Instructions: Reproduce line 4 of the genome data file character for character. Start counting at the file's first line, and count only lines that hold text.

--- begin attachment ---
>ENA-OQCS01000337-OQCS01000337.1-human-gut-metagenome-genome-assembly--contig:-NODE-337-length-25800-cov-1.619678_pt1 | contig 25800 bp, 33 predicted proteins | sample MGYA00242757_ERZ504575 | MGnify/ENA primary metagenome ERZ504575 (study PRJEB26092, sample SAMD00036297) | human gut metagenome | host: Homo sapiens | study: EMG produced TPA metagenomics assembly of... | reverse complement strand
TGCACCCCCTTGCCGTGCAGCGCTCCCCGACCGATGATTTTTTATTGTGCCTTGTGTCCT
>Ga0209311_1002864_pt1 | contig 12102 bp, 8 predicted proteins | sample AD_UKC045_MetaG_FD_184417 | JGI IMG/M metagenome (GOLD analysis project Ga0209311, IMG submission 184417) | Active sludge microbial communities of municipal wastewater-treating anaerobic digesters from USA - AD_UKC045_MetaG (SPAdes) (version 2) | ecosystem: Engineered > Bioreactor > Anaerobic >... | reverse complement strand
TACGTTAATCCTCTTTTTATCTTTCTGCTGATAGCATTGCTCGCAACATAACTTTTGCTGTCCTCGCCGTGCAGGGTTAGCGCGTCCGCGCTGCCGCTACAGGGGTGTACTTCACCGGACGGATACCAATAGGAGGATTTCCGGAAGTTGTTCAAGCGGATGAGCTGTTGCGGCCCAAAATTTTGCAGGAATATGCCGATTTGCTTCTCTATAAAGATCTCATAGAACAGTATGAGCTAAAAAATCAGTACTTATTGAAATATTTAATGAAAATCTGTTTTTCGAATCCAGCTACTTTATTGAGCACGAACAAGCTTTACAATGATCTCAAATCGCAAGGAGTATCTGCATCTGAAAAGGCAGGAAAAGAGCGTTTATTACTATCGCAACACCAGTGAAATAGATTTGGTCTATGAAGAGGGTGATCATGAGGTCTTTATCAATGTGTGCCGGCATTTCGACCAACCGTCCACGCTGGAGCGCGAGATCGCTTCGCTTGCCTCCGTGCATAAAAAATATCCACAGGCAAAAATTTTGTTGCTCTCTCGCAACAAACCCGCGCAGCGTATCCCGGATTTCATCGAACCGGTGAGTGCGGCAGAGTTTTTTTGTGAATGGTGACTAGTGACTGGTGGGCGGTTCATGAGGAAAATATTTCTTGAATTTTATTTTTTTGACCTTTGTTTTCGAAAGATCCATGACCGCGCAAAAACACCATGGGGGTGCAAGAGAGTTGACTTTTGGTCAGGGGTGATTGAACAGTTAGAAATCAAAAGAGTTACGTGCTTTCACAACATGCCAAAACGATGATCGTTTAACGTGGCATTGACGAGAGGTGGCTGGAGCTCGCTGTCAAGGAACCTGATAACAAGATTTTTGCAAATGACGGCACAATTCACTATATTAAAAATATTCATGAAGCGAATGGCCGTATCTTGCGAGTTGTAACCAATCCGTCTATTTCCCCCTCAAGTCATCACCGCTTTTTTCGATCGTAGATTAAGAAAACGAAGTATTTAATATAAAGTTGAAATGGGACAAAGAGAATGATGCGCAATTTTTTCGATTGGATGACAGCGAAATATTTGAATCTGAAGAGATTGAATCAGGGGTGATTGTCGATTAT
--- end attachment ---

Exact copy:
TACGTTAATCCTCTTTTTATCTTTCTGCTGATAGCATTGCTCGCAACATAACTTTTGCTGTCCTCGCCGTGCAGGGTTAGCGCGTCCGCGCTGCCGCTACAGGGGTGTACTTCACCGGACGGATACCAATAGGAGGATTTCCGGAAGTTGTTCAAGCGGATGAGCTGTTGCGGCCCAAAATTTTGCAGGAATATGCCGATTTGCTTCTCTATAAAGATCTCATAGAACAGTATGAGCTAAAAAATCAGTACTTATTGAAATATTTAATGAAAATCTGTTTTTCGAATCCAGCTACTTTATTGAGCACGAACAAGCTTTACAATGATCTCAAATCGCAAGGAGTATCTGCATCTGAAAAGGCAGGAAAAGAGCGTTTATTACTATCGCAACACCAGTGAAATAGATTTGGTCTATGAAGAGGGTGATCATGAGGTCTTTATCAATGTGTGCCGGCATTTCGACCAACCGTCCACGCTGGAGCGCGAGATCGCTTCGCTTGCCTCCGTGCATAAAAAATATCCACAGGCAAAAATTTTGTTGCTCTCTCGCAACAAACCCGCGCAGCGTATCCCGGATTTCATCGAACCGGTGAGTGCGGCAGAGTTTTTTTGTGAATGGTGACTAGTGACTGGTGGGCGGTTCATGAGGAAAATATTTCTTGAATTTTATTTTTTTGACCTTTGTTTTCGAAAGATCCATGACCGCGCAAAAACACCATGGGGGTGCAAGAGAGTTGACTTTTGGTCAGGGGTGATTGAACAGTTAGAAATCAAAAGAGTTACGTGCTTTCACAACATGCCAAAACGATGATCGTTTAACGTGGCATTGACGAGAGGTGGCTGGAGCTCGCTGTCAAGGAACCTGATAACAAGATTTTTGCAAATGACGGCACAATTCACTATATTAAAAATATTCATGAAGCGAATGGCCGTATCTTGCGAGTTGTAACCAATCCGTCTATTTCCCCCTCAAGTCATCACCGCTTTTTTCGATCGTAGATTAAGAAAACGAAGTATTTAATATAAAGTTGAAATGGGACAAAGAGAATGATGCGCAATTTTTTCGATTGGATGACAGCGAAATATTTGAATCTGAAGAGATTGAATCAGGGGTGATTGTCGATTAT